The University of Texas MD Anderson Cancer Center UTHealth Graduate School of Biomedical Sciences Dissertations and Theses (Open Access)
THE DOMAINS OF THE CATALYTIC SUBUNIT OF THE EUKARYOTIC RNA DEGRADING EXOSOME, RRP44P, HAVE DISTINCT FUNCTIONS
Date of Graduation
Microbiology and Molecular Genetics
Doctor of Philosophy (PhD)
Dr. Ambro van Hoof
Dr. Heidi B. Kaplan
Dr. William Margolin
Dr. Kevin A. Morano
Dr. Eric J. Wagner
The exosome is a 3’ to 5’ exoribonuclease complex that consists of ten essential subunits. In the cytoplasm, the exosome degrades mRNA in a general mRNA turnover pathway and in several mRNA surveillance pathways. In the nucleus, the exosome processes RNA precursors to form small, stable, mature RNA species, including rRNA, snRNA, and snoRNA. In addition to processing these RNAs, the nuclear exosome is also involved in degrading aberrantly processed forms of these RNAs, and others, including mRNA.
The 3’ to 5’ exoribonuclease activity of the exosome is contributed by the RNB domain of the only catalytically active subunit, Rrp44p, a member of the RNase II family of enzymes. In addition to the RNB domain, Rrp44p consists of three putative RNA binding domains and has an uncharacterized N-terminus, which includes a CR3 region and PIN domain. In an effort to characterize the cellular functions of the domains of Rrp44p, this study identified a second nuclease active site in the PIN domain. Specifically, the PIN domain exhibits endoribonuclease activity in vitro and is essential for exosome function. Further analysis of the nuclease activities of Rrp44p indicate a role for the exoribonuclease activity of Rrp44p in the cytoplasmic and nuclear exosome.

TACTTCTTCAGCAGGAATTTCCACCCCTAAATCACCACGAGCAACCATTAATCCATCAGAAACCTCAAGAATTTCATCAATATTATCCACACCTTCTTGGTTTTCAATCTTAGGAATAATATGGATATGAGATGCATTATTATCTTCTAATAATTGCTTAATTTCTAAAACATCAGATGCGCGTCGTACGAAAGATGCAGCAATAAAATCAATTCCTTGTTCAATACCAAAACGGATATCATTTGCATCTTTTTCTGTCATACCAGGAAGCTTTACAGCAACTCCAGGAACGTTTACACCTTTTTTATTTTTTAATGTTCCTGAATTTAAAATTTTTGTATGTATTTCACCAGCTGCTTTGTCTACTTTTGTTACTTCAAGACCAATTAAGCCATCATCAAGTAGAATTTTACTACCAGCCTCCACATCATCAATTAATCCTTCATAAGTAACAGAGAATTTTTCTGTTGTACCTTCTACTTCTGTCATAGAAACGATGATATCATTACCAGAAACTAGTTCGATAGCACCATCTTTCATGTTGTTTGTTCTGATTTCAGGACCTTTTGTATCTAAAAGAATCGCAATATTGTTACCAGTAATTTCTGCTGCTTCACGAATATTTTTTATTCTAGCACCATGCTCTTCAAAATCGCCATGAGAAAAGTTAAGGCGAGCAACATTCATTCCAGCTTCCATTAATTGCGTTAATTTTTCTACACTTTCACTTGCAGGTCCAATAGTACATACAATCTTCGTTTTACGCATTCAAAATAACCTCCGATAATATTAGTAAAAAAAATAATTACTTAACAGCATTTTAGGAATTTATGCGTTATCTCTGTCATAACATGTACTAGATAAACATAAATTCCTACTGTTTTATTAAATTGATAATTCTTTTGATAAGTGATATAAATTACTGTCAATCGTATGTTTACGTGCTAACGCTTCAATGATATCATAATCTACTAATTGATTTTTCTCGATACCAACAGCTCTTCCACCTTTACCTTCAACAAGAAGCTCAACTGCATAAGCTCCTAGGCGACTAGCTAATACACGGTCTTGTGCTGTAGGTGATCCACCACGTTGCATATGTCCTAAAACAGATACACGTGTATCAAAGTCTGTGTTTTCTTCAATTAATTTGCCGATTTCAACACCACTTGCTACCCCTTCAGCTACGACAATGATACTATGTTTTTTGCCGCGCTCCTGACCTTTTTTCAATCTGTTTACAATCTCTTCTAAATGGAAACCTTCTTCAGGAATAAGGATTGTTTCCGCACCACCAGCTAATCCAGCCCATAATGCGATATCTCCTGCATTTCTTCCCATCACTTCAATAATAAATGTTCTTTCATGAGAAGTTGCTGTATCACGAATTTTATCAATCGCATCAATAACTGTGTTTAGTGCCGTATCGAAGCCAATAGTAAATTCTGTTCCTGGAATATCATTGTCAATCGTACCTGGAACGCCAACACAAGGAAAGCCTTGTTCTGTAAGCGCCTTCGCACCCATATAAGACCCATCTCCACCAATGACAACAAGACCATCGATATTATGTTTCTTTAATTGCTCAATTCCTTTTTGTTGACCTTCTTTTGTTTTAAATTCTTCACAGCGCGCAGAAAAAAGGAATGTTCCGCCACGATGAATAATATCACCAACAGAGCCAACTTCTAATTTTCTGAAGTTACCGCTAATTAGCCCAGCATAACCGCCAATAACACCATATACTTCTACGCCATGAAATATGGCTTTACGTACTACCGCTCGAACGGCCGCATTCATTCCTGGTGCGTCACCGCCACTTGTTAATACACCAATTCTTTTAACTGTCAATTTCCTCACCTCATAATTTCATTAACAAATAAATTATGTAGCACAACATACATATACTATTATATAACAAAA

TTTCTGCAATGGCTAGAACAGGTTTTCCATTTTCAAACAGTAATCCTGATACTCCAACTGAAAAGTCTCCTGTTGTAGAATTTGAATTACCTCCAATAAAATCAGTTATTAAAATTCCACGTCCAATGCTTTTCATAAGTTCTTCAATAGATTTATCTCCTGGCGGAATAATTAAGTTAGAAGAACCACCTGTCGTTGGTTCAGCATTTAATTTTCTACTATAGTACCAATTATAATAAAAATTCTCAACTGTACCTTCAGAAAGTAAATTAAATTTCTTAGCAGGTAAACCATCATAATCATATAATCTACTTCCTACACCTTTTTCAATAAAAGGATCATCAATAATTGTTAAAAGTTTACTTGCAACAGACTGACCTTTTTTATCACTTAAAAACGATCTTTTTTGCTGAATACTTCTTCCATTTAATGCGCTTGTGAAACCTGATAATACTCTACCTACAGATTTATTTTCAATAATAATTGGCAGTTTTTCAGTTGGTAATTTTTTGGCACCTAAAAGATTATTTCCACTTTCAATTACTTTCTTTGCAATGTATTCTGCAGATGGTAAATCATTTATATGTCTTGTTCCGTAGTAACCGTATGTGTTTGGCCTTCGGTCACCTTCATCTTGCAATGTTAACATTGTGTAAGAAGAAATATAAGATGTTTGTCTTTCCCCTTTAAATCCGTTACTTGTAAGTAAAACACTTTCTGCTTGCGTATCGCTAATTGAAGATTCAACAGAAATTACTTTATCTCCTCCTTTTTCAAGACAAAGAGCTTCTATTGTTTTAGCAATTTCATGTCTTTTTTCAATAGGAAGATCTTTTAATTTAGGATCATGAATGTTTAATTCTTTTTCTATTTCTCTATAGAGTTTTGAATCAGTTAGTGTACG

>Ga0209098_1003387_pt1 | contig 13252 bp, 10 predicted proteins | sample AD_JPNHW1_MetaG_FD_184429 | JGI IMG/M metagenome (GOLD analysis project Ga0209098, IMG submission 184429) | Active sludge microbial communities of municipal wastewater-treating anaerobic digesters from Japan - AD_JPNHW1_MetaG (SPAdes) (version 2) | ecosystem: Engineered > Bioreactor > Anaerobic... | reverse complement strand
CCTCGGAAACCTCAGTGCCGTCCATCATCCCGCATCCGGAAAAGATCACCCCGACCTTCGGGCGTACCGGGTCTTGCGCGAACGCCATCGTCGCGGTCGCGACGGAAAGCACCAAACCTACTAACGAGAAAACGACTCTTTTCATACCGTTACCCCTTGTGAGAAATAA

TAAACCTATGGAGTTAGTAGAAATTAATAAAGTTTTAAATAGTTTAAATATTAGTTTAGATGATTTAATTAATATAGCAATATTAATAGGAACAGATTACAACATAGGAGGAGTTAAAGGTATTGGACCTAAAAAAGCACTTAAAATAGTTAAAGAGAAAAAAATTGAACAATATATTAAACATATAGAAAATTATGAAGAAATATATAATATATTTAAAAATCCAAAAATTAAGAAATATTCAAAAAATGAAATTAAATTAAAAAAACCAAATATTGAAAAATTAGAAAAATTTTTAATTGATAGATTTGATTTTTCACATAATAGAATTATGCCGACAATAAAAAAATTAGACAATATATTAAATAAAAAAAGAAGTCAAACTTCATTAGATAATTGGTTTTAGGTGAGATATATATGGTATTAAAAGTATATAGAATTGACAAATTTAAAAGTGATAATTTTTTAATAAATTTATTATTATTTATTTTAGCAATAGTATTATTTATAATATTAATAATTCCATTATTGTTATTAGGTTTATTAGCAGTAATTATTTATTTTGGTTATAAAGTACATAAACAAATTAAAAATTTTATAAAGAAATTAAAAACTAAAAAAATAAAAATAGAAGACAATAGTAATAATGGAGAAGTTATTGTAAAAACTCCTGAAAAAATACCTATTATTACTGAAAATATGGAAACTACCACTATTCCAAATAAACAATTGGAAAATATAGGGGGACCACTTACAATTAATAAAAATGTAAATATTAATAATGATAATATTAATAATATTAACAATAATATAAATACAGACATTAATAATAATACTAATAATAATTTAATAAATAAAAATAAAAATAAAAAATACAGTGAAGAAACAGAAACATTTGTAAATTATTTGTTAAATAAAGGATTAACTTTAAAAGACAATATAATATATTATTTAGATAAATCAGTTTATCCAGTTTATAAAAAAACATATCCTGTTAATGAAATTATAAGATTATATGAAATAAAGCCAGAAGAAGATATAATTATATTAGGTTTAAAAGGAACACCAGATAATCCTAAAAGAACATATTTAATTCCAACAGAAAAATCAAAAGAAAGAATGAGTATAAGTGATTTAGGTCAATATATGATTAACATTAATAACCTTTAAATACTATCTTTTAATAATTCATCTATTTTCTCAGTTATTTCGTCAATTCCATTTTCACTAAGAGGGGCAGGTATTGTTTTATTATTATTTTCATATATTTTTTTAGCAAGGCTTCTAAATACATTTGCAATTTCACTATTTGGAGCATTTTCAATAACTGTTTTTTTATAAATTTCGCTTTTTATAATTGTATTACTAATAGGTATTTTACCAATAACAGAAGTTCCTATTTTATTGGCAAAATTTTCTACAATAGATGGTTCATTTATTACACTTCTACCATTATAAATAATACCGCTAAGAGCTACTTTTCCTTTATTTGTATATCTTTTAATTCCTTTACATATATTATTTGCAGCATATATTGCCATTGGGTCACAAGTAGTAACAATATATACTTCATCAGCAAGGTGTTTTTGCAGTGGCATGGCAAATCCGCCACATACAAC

This work has also characterized the CR3 region of Rrp44p, a region that has not yet been characterized in any other protein. This region is needed for the majority, if not all, of the cytoplasmic exosome functions as well as for interaction with the exosome. The CR3 region, along with a histidine residue in the N-terminus of Rrp44p, may coordinate a zinc atom. Preliminary evidence supports a role for this coordination in exosome function. Further investigation, however, is needed to determine the molecular dependence of the exosome on the CR3 region of Rrp44p.
Despite its initial discovery thirteen years ago, the essential function of Rrp44p, and the exosome, is not yet known. The studies presented here, however, indicate that the essential function of Rrp44p and the exosome is in the nucleus and depends on the nuclease activities of Rrp44p.
S. cerevisiae, mRNA degradation, eukaryotic gene expression